We can go a step further. How many of you Canon shooters shoot tethered, either in the studio or on location? How many have tried to do it the "Canon" way? Whoever the hell at Canon (trust me, I love the hardware but hate the software) thought that it was a great idea to have to use two programs in order to have a usable tethering solution should be fired summarily for abject stupidity. Unfreaking believable and a situation I've complained to Canon about on numerous occasions but no one seems to understand. Now, you can tether into Lightroom, but LR is missing too many features that you really need, but it does work and I know professionals here in L.A. that use it. The best solution, once again, comes from Denmark in the form of CaptureOne. Seamless and reliable and all in one program, but the coolest little feature, is the ability to overlay a jpeg of your layout (and vary the opacity, size and position) into the capture window so you can check on the fly if you're shooting to your comp or not. Art directors love love love this and so do I. I keep meaning to spend a day (or whatever it takes) doing a complete critical review of DPP for Canon, but never seem to have the time to really get into it, and frankly, I don't think it would make any difference, as they seem hell bent on maintaining the same basic direction of their current product.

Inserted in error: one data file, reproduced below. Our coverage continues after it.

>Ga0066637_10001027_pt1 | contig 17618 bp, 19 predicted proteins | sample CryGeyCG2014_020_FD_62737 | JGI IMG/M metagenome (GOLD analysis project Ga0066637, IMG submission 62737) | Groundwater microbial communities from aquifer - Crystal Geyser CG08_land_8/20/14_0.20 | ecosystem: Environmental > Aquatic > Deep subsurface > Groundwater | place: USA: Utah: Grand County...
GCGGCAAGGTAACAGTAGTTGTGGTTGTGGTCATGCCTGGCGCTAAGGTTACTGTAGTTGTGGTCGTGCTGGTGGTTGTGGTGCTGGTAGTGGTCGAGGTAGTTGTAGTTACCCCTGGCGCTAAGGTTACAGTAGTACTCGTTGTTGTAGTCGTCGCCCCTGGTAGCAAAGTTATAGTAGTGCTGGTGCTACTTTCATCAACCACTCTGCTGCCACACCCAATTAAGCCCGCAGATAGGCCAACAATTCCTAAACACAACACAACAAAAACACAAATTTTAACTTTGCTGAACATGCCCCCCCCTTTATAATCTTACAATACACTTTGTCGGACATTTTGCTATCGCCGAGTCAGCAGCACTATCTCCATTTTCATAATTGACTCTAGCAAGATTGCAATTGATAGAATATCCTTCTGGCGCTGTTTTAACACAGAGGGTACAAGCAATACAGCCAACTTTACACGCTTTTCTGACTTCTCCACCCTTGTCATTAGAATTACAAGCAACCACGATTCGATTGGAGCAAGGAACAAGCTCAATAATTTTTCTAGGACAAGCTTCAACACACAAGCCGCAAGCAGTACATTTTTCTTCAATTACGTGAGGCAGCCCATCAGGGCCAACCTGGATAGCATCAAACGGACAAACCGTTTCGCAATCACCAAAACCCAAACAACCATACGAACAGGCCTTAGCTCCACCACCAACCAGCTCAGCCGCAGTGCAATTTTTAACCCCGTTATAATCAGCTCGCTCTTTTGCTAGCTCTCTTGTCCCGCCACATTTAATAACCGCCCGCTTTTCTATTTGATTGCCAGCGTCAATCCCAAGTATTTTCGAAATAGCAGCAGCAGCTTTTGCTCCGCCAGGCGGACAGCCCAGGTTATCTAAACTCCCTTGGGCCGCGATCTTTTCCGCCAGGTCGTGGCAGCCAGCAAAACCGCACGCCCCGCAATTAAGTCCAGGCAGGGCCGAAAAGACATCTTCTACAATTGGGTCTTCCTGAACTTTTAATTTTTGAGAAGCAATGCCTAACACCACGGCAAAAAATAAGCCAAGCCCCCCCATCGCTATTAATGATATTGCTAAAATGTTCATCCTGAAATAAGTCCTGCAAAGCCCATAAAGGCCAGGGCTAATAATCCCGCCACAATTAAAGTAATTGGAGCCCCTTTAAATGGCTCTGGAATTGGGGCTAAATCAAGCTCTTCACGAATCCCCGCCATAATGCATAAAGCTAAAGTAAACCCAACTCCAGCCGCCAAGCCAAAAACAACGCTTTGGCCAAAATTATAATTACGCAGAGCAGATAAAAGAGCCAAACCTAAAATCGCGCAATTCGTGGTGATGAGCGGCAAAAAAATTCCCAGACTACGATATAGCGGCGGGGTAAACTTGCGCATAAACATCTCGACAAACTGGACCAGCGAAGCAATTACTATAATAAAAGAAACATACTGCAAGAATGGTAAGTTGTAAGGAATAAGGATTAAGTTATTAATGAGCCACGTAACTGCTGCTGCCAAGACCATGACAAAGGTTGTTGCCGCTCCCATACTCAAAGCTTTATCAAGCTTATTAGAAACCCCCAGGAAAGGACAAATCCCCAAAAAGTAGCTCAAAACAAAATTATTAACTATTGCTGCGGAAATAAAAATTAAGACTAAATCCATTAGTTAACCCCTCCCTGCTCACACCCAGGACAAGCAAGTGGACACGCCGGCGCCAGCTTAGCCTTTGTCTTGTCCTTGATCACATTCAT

Jul 22, 2013 at 06:09 AM
BluesWest
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p.2 #11 · p.2 #11 · Tutorial: Inside Digital Photo Professional (DPP)


Sorry, but DPP is still one of the crappiest, clunkiest applications in digital imaging.

+1. DPP is a perfect example of software written by programmers who don't know the first thing about creating a usable UI (maybe they didn't know what the "U" stands for?). And the amount of control over raw processing DPP allows pales in comparison to ACR.